The restoration has even managed to source original advertising cards that were inserted into channels above the side windows. It’s been a long time since Adelaide used six digit phone numbers!
And a few final images to illustrate the diversity of railway equipment that has been collected by the museum…
With these images I finish my exploration of the Australian National Railway Museum.
In preparing these posts for publishing, I’ve learnt a great deal about the history of South Australia’s railways and the important economic development role they played both in colonial days and in the period after Australia’s Federation. The museum has done an excellent job preserving this critical part of the State’s history. I hope you have enjoyed your own ‘virtual visit’ via Photo Morsels.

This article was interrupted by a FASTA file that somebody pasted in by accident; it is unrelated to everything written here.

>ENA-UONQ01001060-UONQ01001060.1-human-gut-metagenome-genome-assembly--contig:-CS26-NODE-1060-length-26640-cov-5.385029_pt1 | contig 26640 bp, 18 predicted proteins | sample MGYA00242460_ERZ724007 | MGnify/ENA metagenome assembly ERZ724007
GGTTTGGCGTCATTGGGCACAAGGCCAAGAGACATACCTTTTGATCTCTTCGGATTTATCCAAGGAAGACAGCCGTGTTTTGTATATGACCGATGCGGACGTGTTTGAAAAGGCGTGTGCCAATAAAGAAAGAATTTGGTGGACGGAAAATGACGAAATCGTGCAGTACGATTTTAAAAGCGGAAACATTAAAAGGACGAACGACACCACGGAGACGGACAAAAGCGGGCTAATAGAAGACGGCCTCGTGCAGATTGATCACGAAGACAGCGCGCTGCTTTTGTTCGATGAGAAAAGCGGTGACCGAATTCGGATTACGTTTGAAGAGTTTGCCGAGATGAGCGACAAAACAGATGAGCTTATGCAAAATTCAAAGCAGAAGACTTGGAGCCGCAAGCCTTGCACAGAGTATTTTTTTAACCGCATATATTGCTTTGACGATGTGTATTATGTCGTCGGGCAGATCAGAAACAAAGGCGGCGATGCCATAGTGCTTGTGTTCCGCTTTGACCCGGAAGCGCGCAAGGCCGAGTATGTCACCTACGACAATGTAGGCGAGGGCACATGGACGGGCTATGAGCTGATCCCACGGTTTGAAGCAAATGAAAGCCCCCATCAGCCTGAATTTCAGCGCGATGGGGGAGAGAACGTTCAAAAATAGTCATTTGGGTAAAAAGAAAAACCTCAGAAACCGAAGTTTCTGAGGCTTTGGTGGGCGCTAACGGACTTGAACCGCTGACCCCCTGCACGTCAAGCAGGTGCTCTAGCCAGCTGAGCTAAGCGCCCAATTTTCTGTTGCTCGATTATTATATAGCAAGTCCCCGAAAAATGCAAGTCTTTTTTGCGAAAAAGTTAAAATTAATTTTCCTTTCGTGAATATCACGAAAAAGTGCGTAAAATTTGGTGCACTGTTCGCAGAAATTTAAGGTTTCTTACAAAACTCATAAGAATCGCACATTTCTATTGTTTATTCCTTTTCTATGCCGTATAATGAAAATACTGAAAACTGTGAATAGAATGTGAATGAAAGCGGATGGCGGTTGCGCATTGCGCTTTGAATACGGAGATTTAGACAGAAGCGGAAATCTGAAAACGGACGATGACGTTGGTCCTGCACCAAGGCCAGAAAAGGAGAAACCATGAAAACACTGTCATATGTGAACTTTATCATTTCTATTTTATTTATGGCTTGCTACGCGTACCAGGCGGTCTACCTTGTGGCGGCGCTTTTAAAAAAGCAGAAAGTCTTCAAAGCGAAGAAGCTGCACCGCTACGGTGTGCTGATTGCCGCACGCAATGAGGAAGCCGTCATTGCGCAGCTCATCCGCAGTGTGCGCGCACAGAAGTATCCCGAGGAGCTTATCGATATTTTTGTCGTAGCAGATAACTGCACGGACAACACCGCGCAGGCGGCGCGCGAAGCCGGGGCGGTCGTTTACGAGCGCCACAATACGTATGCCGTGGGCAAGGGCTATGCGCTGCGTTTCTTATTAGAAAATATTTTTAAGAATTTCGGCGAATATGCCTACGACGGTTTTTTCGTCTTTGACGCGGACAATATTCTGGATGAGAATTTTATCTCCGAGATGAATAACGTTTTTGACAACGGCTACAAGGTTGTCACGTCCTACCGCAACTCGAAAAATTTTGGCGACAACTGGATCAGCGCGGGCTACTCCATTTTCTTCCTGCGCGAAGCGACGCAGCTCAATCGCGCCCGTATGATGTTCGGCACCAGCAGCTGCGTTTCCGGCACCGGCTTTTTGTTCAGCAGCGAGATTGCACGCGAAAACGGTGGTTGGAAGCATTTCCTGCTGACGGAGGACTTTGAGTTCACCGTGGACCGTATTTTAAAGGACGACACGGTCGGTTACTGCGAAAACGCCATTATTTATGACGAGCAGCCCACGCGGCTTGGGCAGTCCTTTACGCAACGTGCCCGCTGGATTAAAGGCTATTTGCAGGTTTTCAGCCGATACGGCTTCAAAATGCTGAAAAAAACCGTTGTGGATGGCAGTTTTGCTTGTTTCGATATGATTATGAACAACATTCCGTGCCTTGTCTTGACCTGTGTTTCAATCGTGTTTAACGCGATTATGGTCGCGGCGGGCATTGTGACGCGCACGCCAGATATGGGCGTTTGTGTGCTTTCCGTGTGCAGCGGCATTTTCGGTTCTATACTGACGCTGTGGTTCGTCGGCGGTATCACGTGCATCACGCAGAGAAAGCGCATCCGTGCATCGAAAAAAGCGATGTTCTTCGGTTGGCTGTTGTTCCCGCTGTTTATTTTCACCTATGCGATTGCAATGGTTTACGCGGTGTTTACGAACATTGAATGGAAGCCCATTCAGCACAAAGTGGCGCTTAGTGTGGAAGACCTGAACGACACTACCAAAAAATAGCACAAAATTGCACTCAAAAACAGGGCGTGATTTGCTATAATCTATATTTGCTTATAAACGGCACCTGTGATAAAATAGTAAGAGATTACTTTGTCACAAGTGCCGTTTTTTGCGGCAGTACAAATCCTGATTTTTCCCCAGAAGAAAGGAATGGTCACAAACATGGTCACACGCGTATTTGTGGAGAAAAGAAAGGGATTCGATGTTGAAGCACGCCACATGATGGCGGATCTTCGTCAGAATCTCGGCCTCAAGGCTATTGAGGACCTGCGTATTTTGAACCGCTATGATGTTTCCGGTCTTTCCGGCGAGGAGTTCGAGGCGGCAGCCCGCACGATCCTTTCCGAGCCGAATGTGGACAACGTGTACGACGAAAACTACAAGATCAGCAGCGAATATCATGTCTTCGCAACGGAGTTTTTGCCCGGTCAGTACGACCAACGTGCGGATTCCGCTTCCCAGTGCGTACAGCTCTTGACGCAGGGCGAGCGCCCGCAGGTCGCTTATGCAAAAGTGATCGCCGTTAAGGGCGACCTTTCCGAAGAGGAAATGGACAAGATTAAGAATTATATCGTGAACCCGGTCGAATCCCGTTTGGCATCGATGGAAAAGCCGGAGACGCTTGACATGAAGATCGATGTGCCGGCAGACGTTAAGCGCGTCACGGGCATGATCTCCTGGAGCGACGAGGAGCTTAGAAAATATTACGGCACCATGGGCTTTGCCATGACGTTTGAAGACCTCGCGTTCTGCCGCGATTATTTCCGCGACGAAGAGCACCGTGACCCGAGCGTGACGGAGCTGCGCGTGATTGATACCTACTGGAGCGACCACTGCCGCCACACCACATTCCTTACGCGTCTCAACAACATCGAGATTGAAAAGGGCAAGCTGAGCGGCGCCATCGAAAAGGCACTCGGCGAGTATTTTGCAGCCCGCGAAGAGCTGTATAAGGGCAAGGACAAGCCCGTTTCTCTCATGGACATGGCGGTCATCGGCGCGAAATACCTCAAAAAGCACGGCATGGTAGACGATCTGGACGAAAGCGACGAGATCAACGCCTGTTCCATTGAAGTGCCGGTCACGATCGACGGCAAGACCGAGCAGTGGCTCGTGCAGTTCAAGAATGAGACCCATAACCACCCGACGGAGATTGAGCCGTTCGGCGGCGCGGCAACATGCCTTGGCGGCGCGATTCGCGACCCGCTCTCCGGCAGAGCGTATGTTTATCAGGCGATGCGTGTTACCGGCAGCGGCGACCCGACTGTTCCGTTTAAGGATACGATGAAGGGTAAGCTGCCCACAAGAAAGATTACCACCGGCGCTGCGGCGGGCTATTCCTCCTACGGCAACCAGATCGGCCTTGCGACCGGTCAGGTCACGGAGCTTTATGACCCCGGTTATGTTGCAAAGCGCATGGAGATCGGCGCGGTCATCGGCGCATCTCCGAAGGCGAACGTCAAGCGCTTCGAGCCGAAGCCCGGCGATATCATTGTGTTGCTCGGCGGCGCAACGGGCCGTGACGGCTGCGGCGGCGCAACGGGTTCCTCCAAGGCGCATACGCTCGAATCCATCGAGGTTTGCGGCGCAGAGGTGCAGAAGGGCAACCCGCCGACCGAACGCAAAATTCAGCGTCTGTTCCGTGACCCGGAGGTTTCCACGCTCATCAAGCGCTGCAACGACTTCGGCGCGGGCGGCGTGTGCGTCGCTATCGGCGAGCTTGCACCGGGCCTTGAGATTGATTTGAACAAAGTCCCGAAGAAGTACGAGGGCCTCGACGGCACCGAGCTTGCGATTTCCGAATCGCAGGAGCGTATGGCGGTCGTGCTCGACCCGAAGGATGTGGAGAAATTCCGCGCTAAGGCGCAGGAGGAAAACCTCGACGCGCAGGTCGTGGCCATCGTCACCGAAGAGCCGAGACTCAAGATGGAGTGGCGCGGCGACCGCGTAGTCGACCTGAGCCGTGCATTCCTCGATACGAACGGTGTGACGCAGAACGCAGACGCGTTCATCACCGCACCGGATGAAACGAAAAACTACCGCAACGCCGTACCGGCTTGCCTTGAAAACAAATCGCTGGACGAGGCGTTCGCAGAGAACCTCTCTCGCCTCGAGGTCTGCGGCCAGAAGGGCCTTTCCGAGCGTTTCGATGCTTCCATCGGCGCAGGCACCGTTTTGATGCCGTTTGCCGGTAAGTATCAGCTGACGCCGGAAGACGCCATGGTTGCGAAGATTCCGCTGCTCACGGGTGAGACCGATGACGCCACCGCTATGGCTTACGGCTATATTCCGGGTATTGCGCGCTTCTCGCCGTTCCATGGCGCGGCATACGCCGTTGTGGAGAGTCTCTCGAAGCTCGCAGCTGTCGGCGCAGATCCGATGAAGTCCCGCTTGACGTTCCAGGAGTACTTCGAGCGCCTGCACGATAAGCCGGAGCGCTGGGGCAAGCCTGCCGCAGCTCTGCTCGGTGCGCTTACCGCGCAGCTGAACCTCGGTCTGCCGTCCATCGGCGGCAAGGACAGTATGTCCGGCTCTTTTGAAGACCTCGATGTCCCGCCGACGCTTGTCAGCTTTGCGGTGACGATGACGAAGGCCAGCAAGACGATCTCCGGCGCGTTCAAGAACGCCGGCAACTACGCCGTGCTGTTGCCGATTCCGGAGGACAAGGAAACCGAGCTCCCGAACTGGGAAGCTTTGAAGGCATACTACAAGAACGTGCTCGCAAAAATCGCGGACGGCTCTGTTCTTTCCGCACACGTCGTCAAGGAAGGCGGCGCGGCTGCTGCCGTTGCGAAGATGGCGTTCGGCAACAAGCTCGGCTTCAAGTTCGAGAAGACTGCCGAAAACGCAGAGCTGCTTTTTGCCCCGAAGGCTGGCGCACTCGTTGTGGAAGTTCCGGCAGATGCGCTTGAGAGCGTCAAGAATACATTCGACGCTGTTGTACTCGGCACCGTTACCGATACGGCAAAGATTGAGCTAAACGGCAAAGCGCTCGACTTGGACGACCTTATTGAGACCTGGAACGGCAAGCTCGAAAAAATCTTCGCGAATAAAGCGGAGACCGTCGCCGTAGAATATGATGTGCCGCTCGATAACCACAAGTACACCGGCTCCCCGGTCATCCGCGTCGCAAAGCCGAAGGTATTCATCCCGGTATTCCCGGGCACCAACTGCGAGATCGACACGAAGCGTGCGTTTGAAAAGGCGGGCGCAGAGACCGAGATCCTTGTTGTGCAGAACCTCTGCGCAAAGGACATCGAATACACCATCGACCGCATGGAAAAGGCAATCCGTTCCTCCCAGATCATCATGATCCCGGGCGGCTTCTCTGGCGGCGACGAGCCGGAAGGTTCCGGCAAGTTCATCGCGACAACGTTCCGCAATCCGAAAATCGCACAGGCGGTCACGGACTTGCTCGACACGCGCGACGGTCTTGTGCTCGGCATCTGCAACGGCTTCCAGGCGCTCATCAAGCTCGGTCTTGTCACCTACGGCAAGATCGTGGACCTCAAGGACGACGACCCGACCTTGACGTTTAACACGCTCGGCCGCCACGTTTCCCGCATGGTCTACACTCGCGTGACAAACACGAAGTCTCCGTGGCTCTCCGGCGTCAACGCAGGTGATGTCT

As with the other National Railway museum posts, I was using my Pentax K-x with a FA20-35 F4 zoom.
To Learn More
More information about the National Railway Museum and its collections can be found at its website here. The museum is open every day from 10am – 5pm. I also recommend checking the website for special event days. The museum is located in Lipson Street, Port Adelaide, South Australia. It is adjacent to the South Australia Aviation Museum. If wishing to use public transport, buses from the city centre running down Port Road to the Port will get you there, or take the Outer Harbor train service and alight at the Port Adelaide railway station.